The award, presented by CSIRO and the BHP Billiton Foundation, recognises Dr Matthews' innovative work to engage Indigenous students in science and mathematics.
Dr Matthews, a Noonuccal man, is passionate about connecting culture and mathematics, having developed a method of teaching maths to Aboriginal and Torres Strait Islander students through dance and story.
He teaches students to bring maths to life by crafting stories in which characters take actions that add, subtract or divide.
As Chair of the Aboriginal and Torres Strait Islander Mathematics Alliance and a lecturer at Griffith University, Dr Matthews also organises camps and conferences designed to promote Indigenous participation in STEM and to support mathematics outcomes for Indigenous students.
Dr Matthews highlights the importance of engaging Aboriginal and Torres Strait Islander students in mathematics to ensure they are prepared for life beyond school.
"Maths is one of those subjects that is a gatekeeper to jobs, it gives access to other opportunities in life, and it’s important for every student," Dr Matthews said.
Dr Matthews plans to use his $20,000 prize to organise the first ever meeting of Aboriginal and Torres Strait Islander mathematicians in Australia with the aim of influencing the policy landscape.
"This award is a great opportunity for me to talk to a lot more people about STEM and engaging Indigenous students in mathematics," Dr Matthews said.
"Maths has always been a multicultural discipline and academia recognises that all cultures had different forms of maths, so there's a great opportunity for Aboriginal and Torres Strait Islander people to make their contribution to mathematics.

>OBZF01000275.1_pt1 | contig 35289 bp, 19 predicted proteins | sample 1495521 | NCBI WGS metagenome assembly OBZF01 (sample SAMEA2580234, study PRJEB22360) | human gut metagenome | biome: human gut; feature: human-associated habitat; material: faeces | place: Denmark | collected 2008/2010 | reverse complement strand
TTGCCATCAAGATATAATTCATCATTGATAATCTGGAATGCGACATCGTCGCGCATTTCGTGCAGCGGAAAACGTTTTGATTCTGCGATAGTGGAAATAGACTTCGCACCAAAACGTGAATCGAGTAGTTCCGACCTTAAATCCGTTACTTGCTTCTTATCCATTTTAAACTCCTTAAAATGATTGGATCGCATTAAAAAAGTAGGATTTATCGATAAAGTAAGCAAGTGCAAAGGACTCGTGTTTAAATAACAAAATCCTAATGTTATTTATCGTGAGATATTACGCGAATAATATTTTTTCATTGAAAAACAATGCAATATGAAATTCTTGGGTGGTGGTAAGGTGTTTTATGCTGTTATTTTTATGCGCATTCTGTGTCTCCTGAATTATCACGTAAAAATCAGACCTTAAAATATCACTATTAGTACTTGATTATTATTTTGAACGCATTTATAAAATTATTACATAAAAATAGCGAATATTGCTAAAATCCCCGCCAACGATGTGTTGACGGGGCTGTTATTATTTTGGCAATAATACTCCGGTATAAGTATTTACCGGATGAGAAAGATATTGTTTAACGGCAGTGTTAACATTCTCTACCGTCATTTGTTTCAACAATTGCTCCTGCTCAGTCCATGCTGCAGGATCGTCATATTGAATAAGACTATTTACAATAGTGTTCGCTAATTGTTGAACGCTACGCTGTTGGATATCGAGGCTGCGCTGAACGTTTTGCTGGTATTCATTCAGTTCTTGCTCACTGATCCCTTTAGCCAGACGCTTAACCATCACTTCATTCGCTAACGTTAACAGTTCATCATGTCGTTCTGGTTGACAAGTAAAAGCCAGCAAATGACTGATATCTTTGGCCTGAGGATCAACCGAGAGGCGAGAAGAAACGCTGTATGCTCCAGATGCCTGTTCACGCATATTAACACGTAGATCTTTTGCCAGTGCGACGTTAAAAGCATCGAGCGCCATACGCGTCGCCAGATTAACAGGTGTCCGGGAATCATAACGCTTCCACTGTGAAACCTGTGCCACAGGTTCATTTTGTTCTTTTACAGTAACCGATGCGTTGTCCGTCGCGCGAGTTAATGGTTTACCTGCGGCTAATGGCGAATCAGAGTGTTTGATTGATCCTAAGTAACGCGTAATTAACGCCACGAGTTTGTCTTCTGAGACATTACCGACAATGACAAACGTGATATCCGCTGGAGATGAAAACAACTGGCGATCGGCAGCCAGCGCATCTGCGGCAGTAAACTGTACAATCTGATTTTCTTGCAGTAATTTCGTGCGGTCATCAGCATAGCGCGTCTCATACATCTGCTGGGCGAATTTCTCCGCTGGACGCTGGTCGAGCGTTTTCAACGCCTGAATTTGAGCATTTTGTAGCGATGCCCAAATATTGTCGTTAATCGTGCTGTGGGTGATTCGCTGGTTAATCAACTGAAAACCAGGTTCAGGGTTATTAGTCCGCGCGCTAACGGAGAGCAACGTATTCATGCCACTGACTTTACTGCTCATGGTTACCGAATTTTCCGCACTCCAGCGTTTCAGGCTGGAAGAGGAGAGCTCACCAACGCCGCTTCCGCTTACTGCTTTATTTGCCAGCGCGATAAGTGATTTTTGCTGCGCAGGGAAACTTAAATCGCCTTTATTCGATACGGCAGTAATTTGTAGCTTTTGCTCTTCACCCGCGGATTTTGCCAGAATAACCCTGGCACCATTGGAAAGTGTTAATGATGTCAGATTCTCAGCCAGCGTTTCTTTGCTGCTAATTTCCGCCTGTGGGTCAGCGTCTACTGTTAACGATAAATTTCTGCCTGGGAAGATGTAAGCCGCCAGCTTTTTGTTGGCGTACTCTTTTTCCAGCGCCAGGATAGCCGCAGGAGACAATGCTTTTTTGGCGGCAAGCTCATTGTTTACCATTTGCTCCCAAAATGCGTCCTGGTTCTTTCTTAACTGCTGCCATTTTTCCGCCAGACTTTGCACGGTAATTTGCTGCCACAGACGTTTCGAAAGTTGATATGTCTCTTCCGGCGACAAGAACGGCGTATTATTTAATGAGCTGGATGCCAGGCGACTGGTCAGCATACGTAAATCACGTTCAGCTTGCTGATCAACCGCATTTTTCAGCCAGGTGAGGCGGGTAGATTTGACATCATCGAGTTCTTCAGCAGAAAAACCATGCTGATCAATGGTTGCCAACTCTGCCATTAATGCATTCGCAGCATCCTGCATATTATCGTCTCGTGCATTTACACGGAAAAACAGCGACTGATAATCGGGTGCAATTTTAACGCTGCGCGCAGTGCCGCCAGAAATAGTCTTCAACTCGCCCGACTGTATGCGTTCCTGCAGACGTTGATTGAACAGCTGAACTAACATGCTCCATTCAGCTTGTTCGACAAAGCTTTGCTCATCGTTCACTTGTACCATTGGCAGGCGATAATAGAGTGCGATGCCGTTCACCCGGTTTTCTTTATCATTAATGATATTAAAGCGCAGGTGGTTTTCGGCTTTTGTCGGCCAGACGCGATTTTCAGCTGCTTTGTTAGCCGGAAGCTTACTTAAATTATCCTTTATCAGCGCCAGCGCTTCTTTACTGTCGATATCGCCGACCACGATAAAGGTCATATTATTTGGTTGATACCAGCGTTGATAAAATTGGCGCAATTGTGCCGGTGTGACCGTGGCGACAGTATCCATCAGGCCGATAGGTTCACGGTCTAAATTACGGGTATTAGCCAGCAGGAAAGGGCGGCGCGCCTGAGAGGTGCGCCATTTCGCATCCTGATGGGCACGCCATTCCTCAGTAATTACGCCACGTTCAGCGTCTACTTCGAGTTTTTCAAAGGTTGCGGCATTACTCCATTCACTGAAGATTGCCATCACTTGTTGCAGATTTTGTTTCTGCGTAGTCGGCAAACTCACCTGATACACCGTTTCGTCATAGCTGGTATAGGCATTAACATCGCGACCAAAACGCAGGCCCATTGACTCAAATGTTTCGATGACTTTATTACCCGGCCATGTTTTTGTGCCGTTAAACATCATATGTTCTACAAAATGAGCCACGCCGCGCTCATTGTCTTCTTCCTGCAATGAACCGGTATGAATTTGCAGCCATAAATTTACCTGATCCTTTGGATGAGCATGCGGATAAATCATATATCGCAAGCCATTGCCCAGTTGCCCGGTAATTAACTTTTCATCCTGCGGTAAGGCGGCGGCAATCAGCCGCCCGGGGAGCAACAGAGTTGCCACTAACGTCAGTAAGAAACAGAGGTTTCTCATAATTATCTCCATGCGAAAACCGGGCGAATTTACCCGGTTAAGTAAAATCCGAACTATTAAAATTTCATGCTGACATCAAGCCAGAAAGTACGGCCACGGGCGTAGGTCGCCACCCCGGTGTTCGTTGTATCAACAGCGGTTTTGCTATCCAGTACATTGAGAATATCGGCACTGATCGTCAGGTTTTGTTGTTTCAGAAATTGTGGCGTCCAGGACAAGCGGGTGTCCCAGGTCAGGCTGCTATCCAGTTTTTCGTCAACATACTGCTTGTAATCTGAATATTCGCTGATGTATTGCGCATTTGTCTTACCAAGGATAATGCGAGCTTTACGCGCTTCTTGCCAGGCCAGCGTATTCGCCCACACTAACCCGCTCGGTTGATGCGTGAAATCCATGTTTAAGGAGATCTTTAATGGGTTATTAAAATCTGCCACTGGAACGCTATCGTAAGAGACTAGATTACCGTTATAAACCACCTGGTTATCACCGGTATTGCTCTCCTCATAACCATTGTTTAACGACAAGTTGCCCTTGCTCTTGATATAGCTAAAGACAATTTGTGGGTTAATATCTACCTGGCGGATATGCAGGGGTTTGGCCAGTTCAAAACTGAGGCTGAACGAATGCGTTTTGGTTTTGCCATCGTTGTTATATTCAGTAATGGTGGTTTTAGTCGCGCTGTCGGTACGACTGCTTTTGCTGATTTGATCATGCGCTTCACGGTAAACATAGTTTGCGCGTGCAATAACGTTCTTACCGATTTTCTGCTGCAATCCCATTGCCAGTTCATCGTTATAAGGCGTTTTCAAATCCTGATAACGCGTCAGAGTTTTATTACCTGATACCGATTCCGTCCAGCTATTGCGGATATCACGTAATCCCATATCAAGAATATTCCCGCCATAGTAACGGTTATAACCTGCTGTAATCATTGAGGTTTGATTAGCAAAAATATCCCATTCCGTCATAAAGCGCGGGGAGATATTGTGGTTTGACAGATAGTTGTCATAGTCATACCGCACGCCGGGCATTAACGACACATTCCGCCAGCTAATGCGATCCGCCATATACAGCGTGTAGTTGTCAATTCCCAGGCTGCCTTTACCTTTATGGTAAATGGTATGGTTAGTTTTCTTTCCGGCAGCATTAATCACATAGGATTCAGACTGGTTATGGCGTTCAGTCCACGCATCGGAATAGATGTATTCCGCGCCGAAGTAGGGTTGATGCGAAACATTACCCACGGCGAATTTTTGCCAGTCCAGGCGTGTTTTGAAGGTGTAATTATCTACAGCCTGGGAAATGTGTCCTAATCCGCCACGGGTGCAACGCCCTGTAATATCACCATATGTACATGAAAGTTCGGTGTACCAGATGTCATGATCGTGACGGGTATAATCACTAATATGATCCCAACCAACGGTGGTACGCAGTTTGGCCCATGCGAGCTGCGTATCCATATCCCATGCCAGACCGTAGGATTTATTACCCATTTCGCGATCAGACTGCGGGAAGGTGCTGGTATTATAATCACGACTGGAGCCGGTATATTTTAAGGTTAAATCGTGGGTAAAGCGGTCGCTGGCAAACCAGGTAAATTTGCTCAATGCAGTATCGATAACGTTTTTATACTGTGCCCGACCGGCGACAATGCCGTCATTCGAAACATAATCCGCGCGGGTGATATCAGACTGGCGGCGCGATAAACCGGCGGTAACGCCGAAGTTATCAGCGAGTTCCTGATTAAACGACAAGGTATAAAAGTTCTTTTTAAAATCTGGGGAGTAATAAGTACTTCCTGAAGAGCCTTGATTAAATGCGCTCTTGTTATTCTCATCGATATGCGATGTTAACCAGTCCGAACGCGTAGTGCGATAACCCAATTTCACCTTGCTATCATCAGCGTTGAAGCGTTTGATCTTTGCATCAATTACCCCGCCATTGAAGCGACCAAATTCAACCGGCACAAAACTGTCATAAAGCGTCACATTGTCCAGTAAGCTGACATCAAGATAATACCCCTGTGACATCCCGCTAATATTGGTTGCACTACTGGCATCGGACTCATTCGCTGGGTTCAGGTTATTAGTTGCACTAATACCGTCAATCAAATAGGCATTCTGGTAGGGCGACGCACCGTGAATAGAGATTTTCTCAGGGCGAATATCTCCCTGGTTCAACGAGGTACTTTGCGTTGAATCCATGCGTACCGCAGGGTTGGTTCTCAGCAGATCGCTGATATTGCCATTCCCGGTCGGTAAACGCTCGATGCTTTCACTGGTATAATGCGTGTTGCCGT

"I am really proud that the two Aboriginal scientists who nominated me for the award saw me as worth having it for the work I've done."
CSIRO's Indigenous STEM Education Project Manager Therese Postma said Dr Matthews was a role model for aspiring Indigenous STEM professionals and students.
"Dr Matthews is an inspiring role model for all Indigenous students in Australia," Ms Postma said.
"His work to encourage participation in STEM is helping to build a pipeline of Indigenous STEM professionals that will innovate our future."
Mr James Ensor, President of the BHP Billiton Foundation said celebrating STEM education achievements, like Dr Matthews', is crucial.
"In a world of innovation, fostering STEM education is essential and the awards are critical as they celebrate the achievement of students, teachers, schools and professionals and encourage further participation in STEM," Mr Ensor said.
The Indigenous STEM Awards are part of the $28 million Indigenous STEM Education Project, funded by the BHP Billiton Foundation and delivered by CSIRO.
For more information visit Indigenous STEM Awards.